YOUNG: How could you not know that a fist in a woman's face is violence?

ADAMS: Well, yeah, yes. So many of them will say that, but they say, oh, well, I've never done anything like that. So then our definition of violence is anything that places somebody in fear. I've never put my hands on my partner, some of the men will say, you know, but they've put holes in walls. You know, they've made threats. You know, so clearly, they've placed her in fear.

Also, we point out that once you have been violent towards somebody, you don't have to keep being violent to make that person fearful. I mean, many victims will say he - there's just a certain look, you know, that comes across, you know, that instantly places me in fear.

YOUNG: I'm hearing now the voices of men - as you say, this is the profile of the batterer - who, again, feel that they are victimized. What's wrong with a stare? And I'm sure you hear that in these lessons. What's the answer to that?

ADAMS: Right. Right. I mean, the long-term goal of our program is to actually have them develop empathy. And what we found over the years is that, you know, that is not something that you can sort of accomplish or even expect at the beginning stages, you know, because these are people that see themselves as victims. And so their heads are filled with their own grievances.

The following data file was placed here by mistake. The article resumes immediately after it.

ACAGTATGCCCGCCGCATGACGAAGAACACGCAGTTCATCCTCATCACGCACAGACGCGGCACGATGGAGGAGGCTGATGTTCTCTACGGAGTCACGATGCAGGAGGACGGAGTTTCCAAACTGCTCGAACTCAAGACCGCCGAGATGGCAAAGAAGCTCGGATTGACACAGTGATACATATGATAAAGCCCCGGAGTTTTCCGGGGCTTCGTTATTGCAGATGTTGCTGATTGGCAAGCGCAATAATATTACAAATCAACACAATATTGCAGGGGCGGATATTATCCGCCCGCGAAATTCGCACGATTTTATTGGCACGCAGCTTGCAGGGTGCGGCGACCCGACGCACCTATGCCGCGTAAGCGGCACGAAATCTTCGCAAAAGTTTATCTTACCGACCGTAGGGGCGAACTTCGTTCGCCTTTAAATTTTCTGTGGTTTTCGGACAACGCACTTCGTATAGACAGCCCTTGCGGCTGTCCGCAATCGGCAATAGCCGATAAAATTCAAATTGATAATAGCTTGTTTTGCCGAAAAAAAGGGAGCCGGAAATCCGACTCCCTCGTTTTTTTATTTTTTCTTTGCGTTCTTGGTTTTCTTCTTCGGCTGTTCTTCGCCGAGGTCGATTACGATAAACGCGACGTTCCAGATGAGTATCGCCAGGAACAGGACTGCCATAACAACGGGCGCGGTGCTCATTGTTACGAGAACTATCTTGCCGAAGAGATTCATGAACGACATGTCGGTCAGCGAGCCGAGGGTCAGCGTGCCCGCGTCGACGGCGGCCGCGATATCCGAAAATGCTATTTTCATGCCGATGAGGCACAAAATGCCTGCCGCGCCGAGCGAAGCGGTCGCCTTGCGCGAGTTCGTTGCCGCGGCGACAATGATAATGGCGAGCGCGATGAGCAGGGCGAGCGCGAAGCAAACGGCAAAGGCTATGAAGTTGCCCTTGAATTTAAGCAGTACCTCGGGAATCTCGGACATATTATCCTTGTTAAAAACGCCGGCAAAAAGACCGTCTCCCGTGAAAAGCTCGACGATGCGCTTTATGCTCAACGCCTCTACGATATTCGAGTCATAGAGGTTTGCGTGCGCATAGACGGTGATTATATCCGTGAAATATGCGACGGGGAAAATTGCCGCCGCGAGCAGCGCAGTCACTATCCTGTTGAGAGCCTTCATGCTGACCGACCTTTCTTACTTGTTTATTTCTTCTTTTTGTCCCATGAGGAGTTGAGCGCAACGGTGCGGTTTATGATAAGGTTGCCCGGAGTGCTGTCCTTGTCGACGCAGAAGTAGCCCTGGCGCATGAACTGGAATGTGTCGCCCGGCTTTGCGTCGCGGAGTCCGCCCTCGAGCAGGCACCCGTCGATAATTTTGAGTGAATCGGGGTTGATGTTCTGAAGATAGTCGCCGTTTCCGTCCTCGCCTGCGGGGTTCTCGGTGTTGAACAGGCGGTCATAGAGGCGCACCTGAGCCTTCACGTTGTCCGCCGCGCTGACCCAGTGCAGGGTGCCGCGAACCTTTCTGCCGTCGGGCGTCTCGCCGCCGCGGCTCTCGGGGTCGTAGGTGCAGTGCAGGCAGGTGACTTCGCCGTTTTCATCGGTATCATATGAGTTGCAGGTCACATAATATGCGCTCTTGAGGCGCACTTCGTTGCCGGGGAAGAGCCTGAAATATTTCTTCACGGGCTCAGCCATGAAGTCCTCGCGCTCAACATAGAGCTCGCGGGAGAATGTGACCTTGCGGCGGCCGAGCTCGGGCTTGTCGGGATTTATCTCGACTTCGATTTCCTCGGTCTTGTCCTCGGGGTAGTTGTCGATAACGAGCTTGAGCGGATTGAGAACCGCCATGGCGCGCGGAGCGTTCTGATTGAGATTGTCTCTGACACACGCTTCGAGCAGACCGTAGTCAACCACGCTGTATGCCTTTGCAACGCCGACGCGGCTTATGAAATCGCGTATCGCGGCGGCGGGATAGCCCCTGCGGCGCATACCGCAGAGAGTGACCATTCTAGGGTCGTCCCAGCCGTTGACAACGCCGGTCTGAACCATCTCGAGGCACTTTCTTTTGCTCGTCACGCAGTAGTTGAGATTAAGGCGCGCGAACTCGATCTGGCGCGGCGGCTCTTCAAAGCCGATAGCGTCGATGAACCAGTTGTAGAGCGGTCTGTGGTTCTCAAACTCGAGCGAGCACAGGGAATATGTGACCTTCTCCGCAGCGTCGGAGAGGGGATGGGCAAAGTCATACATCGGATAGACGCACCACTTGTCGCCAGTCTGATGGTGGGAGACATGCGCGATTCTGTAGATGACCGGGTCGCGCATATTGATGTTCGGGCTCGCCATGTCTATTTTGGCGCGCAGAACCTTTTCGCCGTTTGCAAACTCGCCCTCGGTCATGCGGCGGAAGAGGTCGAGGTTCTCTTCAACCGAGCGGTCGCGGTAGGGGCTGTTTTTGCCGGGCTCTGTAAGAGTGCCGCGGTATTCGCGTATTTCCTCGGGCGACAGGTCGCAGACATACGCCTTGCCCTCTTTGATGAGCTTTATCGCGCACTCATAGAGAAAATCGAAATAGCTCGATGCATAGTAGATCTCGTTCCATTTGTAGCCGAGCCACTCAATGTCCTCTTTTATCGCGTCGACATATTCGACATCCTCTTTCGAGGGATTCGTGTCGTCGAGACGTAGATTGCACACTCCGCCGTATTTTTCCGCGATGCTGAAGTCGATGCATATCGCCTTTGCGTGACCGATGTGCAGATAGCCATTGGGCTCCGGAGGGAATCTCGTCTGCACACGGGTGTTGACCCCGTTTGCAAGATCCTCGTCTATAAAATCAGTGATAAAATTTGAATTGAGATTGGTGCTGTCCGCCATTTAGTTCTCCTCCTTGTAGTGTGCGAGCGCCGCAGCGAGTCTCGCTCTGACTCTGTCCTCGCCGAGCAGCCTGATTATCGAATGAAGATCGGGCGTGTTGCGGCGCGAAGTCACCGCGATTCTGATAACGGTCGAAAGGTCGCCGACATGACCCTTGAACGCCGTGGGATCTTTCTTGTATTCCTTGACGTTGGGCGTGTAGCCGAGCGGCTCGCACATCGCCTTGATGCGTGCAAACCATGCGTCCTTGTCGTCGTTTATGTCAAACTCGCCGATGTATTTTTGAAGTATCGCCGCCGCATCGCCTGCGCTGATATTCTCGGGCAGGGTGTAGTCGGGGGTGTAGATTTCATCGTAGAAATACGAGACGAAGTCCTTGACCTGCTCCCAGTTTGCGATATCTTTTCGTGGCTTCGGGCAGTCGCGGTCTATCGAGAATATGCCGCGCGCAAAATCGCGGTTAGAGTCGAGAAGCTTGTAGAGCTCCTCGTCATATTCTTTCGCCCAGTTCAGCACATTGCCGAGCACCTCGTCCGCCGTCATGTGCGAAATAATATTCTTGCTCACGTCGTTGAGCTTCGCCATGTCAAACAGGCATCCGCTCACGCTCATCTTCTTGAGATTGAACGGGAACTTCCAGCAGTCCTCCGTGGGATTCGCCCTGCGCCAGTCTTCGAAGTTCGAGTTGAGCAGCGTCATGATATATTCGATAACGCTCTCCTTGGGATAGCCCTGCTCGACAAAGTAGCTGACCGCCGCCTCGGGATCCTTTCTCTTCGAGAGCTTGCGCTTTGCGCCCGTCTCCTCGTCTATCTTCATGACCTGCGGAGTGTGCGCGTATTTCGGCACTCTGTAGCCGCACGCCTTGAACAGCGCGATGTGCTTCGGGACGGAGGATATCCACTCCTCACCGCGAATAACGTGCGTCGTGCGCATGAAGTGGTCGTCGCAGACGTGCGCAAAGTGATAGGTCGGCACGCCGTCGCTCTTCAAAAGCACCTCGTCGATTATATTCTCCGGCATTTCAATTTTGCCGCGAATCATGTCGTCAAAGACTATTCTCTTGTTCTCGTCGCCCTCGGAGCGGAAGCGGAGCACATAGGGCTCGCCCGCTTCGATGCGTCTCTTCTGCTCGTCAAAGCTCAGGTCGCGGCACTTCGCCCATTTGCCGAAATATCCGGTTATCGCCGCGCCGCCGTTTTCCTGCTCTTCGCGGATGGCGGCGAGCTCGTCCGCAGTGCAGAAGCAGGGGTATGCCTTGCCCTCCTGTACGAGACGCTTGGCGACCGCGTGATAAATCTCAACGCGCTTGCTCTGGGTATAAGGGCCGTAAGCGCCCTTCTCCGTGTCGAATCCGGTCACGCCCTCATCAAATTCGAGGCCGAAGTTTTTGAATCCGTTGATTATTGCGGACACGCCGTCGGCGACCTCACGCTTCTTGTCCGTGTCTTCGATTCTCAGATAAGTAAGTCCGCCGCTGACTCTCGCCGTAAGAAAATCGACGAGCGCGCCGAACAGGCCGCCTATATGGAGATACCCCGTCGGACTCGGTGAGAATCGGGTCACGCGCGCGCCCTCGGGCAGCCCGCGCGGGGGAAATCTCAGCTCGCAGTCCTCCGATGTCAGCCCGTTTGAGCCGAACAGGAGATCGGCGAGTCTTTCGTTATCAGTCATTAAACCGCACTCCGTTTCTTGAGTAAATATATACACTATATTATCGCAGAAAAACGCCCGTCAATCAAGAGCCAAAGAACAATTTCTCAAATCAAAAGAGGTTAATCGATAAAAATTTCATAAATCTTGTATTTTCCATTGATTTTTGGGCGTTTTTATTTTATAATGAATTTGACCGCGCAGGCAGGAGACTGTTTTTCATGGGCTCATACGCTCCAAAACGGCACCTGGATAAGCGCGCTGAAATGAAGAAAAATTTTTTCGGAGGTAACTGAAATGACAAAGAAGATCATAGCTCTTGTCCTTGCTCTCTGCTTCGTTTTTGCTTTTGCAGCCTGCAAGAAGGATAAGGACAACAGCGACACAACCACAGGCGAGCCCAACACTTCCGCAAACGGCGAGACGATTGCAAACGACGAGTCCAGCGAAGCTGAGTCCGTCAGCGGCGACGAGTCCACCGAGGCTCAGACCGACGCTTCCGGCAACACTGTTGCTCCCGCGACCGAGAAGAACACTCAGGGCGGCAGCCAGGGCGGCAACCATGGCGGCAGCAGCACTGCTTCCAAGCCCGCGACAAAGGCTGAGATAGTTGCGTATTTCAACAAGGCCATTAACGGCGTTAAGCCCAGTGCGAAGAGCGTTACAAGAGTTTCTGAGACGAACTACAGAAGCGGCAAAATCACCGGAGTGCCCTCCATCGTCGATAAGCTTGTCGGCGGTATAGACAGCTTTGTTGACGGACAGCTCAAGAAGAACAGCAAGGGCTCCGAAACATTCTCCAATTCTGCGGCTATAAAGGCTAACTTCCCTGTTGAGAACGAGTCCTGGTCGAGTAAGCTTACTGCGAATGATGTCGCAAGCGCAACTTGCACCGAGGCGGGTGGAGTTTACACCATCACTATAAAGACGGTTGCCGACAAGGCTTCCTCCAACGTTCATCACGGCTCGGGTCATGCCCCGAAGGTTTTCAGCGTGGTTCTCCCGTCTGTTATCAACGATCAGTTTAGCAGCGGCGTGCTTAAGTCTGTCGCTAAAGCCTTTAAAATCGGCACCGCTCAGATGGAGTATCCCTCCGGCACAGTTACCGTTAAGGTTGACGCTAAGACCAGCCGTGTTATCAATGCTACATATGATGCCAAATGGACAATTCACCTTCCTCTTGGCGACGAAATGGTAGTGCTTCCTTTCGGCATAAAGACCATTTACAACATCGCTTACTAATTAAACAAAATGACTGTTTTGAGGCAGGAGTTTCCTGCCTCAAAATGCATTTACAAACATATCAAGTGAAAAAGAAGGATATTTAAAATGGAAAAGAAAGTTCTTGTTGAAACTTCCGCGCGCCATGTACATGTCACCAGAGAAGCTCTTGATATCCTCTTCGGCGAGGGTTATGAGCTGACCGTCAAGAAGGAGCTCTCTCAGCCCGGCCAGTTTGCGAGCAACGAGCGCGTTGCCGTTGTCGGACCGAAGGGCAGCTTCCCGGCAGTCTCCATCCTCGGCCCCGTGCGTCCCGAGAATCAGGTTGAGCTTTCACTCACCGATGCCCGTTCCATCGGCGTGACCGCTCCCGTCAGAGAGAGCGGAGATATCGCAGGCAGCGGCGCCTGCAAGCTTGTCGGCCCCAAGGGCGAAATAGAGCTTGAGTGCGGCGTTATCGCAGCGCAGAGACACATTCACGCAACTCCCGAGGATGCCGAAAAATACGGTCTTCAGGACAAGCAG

And so what really makes for a better sort of starting point is to help them to see how their behavior actually harms them. And so one of the exercises we do is called the effects of abuse on partners. And so we do kind of a brainstorm: What are some of the effects? Fear, distrust, anger, low self-esteem. And, interestingly, those are the very things that he is already complaining about: She doesn't trust me. She talks behind my back. You know, she's never happy, as I said before.

And we're saying, OK, so those things bother you. Guess what? Your behavior is causing those things.

YOUNG: And when you say just now, as you did, we say, there's feedback from the group.

ADAMS: Yeah. Oh, yeah.

YOUNG: Is it other abusers who are calling someone on the...

ADAMS: Yes. I mean, so that at the beginning, it's more like a class. And so, really, the group leaders, you know, are kind of teaching the class, and we expect the men to participate in the exercises. In the second phase, however, we really do emphasize that. We actually teach the men how to provide constructive feedback to each other.